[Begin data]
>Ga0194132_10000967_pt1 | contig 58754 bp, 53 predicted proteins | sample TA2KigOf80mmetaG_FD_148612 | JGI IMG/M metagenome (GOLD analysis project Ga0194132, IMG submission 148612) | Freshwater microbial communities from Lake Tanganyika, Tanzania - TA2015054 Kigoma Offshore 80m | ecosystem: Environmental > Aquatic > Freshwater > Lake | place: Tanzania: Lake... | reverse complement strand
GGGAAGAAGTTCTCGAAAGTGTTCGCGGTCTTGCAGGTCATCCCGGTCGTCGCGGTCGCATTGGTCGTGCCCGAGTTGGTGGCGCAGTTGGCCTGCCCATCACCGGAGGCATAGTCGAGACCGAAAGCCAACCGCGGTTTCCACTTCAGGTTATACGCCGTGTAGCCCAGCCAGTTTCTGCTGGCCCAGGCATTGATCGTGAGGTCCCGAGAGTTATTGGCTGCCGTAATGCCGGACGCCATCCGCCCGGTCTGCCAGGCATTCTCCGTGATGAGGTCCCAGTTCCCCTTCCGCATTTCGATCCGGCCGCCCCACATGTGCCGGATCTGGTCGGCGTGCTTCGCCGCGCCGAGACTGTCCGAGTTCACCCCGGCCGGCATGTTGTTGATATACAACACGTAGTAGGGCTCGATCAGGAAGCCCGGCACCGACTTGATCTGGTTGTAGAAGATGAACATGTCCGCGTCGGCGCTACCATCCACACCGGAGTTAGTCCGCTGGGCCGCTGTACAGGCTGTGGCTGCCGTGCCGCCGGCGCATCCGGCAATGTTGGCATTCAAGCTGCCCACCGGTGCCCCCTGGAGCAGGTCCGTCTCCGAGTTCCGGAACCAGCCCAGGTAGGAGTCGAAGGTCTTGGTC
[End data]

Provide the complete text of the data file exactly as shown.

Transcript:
>Ga0194132_10000967_pt1 | contig 58754 bp, 53 predicted proteins | sample TA2KigOf80mmetaG_FD_148612 | JGI IMG/M metagenome (GOLD analysis project Ga0194132, IMG submission 148612) | Freshwater microbial communities from Lake Tanganyika, Tanzania - TA2015054 Kigoma Offshore 80m | ecosystem: Environmental > Aquatic > Freshwater > Lake | place: Tanzania: Lake... | reverse complement strand
GGGAAGAAGTTCTCGAAAGTGTTCGCGGTCTTGCAGGTCATCCCGGTCGTCGCGGTCGCATTGGTCGTGCCCGAGTTGGTGGCGCAGTTGGCCTGCCCATCACCGGAGGCATAGTCGAGACCGAAAGCCAACCGCGGTTTCCACTTCAGGTTATACGCCGTGTAGCCCAGCCAGTTTCTGCTGGCCCAGGCATTGATCGTGAGGTCCCGAGAGTTATTGGCTGCCGTAATGCCGGACGCCATCCGCCCGGTCTGCCAGGCATTCTCCGTGATGAGGTCCCAGTTCCCCTTCCGCATTTCGATCCGGCCGCCCCACATGTGCCGGATCTGGTCGGCGTGCTTCGCCGCGCCGAGACTGTCCGAGTTCACCCCGGCCGGCATGTTGTTGATATACAACACGTAGTAGGGCTCGATCAGGAAGCCCGGCACCGACTTGATCTGGTTGTAGAAGATGAACATGTCCGCGTCGGCGCTACCATCCACACCGGAGTTAGTCCGCTGGGCCGCTGTACAGGCTGTGGCTGCCGTGCCGCCGGCGCATCCGGCAATGTTGGCATTCAAGCTGCCCACCGGTGCCCCCTGGAGCAGGTCCGTCTCCGAGTTCCGGAACCAGCCCAGGTAGGAGTCGAAGGTCTTGGTC